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> First, you don't want to use .gif files in any commercial or for-sale
> product. To be legal, you'd have to pay a royalty and it's more trouble
> than its worth. Use .jpg (JPEG) files.
Linda and all,
I believe this assertion is incorrect. In order to sell software that
_produces_ .gif files as output, you need to pay a royalty. (And, for
that matter, if you "borrow" a background from someone else's website,
as you suggested elsewhere in your post, you may also be liabel for a
royalty.) But you do not have to pay a royalty for _using_ a .gif that
you produce or that you obtain legally.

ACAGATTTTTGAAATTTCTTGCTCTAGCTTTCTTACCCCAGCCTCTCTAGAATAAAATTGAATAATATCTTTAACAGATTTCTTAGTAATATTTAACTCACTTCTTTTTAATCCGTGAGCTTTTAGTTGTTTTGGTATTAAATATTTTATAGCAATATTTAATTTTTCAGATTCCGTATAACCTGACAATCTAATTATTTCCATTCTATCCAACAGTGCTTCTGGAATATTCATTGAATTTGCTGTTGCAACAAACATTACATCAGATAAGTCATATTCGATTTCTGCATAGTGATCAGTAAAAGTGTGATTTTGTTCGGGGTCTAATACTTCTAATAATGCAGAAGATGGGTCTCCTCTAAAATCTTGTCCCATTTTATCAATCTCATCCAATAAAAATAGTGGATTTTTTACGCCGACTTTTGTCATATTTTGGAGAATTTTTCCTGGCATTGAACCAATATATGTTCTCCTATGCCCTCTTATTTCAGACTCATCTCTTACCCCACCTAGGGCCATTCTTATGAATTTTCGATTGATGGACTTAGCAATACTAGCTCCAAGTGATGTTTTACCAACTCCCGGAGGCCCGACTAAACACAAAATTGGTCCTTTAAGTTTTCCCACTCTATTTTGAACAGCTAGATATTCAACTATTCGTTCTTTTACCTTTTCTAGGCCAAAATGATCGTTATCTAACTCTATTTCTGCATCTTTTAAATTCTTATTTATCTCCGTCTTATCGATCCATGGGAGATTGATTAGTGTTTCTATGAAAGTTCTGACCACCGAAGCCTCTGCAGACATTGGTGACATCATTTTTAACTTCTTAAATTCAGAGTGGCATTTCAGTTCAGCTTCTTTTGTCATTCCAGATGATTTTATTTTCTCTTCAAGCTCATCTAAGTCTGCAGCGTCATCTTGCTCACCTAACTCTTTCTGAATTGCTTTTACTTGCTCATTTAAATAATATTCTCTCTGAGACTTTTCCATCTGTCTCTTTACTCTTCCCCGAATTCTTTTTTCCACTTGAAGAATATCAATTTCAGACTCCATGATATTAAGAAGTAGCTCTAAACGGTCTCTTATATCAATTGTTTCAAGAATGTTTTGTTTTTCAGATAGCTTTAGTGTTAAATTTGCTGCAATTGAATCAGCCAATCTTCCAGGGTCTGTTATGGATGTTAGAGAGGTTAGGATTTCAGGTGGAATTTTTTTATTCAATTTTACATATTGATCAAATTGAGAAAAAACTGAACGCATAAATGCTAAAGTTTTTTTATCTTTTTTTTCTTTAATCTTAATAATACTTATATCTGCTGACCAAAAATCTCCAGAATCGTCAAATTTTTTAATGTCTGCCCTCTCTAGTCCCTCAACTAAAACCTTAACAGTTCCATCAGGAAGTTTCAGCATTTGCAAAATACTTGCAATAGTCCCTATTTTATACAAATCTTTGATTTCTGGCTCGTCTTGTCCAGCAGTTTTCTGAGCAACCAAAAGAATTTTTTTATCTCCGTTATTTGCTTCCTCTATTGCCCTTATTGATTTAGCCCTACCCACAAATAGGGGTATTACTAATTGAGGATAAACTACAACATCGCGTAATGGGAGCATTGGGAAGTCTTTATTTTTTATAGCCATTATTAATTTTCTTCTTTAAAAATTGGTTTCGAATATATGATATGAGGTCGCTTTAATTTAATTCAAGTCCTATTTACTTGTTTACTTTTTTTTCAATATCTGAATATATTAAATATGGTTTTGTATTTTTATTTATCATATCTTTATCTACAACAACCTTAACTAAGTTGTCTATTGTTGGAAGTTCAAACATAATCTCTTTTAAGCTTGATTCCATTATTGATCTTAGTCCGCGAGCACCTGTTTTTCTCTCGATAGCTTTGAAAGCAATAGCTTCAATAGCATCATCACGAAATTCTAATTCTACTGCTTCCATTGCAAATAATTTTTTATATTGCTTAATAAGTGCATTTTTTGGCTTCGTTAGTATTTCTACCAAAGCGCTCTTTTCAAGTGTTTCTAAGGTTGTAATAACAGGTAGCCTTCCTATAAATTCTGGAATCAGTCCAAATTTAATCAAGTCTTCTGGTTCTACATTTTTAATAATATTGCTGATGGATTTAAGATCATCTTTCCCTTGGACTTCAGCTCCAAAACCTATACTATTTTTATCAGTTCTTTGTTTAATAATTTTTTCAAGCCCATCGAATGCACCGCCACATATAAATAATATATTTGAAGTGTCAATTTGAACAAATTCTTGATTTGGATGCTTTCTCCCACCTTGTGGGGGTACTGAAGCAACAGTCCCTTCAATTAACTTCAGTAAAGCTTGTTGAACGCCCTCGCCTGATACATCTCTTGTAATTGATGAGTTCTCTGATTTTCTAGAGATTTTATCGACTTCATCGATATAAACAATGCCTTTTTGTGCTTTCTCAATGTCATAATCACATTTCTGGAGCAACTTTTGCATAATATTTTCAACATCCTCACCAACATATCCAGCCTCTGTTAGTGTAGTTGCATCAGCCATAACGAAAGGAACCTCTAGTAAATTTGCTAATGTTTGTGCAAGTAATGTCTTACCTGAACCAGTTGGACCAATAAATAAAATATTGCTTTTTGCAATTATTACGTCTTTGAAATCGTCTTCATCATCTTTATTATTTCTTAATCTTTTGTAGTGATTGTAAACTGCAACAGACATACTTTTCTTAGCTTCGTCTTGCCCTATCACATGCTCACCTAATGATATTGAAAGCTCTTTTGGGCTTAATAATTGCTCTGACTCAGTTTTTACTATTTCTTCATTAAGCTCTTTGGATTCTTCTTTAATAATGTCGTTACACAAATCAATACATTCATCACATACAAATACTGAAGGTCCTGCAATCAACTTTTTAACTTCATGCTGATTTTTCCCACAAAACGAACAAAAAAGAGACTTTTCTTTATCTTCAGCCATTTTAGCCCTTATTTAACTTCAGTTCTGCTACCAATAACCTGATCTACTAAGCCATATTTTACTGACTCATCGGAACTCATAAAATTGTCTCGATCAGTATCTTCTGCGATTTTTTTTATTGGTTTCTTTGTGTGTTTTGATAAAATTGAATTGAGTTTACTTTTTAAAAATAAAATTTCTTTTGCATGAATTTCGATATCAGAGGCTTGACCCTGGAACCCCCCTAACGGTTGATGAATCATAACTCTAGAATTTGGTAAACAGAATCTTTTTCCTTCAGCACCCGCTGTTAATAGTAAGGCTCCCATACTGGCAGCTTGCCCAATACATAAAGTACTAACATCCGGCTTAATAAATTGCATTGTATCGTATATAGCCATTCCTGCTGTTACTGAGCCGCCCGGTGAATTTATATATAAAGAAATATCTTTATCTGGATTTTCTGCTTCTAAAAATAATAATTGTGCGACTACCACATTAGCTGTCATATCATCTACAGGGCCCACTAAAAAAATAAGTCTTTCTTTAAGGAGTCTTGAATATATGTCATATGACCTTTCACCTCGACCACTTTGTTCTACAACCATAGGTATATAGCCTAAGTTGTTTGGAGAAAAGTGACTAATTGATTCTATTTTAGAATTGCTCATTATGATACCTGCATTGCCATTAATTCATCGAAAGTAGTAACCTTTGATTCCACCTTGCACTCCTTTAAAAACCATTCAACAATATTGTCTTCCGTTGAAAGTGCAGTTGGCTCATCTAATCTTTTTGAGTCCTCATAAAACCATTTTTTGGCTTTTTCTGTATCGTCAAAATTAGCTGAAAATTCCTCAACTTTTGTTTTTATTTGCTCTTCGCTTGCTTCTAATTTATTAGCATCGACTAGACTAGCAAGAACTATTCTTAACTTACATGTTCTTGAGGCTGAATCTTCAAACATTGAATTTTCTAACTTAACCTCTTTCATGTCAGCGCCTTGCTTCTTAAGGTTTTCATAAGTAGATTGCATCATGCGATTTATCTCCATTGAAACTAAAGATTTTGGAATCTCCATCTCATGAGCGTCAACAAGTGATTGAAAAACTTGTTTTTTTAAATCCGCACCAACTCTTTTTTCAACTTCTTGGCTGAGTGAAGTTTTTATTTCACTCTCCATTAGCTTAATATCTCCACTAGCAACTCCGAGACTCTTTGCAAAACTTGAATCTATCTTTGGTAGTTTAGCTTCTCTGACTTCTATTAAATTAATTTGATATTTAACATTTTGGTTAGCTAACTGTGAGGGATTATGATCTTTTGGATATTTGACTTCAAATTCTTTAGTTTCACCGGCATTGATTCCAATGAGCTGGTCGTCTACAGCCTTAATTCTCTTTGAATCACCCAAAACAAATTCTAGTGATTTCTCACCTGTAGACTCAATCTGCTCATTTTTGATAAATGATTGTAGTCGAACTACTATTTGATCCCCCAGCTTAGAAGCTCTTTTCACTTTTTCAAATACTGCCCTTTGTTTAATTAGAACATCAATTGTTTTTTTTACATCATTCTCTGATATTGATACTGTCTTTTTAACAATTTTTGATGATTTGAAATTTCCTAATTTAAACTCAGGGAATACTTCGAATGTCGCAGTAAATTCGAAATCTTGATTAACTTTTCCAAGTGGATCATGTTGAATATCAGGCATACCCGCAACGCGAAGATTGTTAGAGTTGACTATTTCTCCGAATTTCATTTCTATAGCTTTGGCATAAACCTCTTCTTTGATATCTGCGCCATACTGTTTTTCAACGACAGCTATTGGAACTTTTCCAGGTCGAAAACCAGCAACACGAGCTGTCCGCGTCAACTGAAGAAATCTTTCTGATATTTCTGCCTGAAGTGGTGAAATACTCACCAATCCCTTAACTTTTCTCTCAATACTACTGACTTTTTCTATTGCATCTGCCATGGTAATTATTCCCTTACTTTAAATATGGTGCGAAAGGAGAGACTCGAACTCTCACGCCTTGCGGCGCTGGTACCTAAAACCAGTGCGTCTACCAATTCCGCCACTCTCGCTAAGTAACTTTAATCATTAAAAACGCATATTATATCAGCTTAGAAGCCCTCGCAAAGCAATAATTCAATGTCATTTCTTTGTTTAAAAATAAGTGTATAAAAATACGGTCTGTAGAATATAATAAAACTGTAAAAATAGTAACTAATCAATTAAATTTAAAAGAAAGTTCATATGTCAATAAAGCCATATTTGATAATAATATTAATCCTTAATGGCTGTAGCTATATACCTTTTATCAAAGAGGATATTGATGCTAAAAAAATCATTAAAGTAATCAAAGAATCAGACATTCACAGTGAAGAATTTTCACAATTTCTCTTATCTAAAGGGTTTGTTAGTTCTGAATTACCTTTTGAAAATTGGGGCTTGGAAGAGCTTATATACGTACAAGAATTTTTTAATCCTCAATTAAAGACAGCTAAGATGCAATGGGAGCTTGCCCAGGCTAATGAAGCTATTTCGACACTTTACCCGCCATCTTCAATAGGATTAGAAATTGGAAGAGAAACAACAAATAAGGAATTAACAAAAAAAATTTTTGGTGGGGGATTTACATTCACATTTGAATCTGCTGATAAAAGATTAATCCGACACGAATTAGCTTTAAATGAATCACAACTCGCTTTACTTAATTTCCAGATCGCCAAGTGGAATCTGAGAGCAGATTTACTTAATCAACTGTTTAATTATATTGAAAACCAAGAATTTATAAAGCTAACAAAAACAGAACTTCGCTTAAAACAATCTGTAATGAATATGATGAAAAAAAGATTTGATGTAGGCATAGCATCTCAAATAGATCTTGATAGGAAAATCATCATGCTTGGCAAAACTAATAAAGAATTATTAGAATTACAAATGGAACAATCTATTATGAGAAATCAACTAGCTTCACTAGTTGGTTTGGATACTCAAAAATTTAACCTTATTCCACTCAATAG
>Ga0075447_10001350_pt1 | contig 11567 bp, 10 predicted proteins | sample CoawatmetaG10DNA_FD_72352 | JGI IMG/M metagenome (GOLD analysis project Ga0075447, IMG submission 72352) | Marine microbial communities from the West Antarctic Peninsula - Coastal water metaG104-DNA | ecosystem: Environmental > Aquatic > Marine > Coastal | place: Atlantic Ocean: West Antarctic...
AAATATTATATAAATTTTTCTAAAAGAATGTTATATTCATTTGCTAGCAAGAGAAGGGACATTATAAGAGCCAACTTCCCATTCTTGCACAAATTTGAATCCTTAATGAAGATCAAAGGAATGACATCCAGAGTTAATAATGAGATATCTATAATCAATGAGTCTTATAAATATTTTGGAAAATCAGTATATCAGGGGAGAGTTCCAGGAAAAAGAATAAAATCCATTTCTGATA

.jpg and .gif are not interchangeable. The technical differences are
significant in terms of lossiness and in terms of the type of image each
is better suited for. For graphics that consist of flat tint areas and
type or of simple geometric patterns, .gif works better. For images with
shading and blending of colors (such as photographs of people or
scenery, for example), .jpg usually works better. But do the conversion
to .jpg as the last step in any image processing, and always keep the
original image on file in a lossless format rather than reprocessing a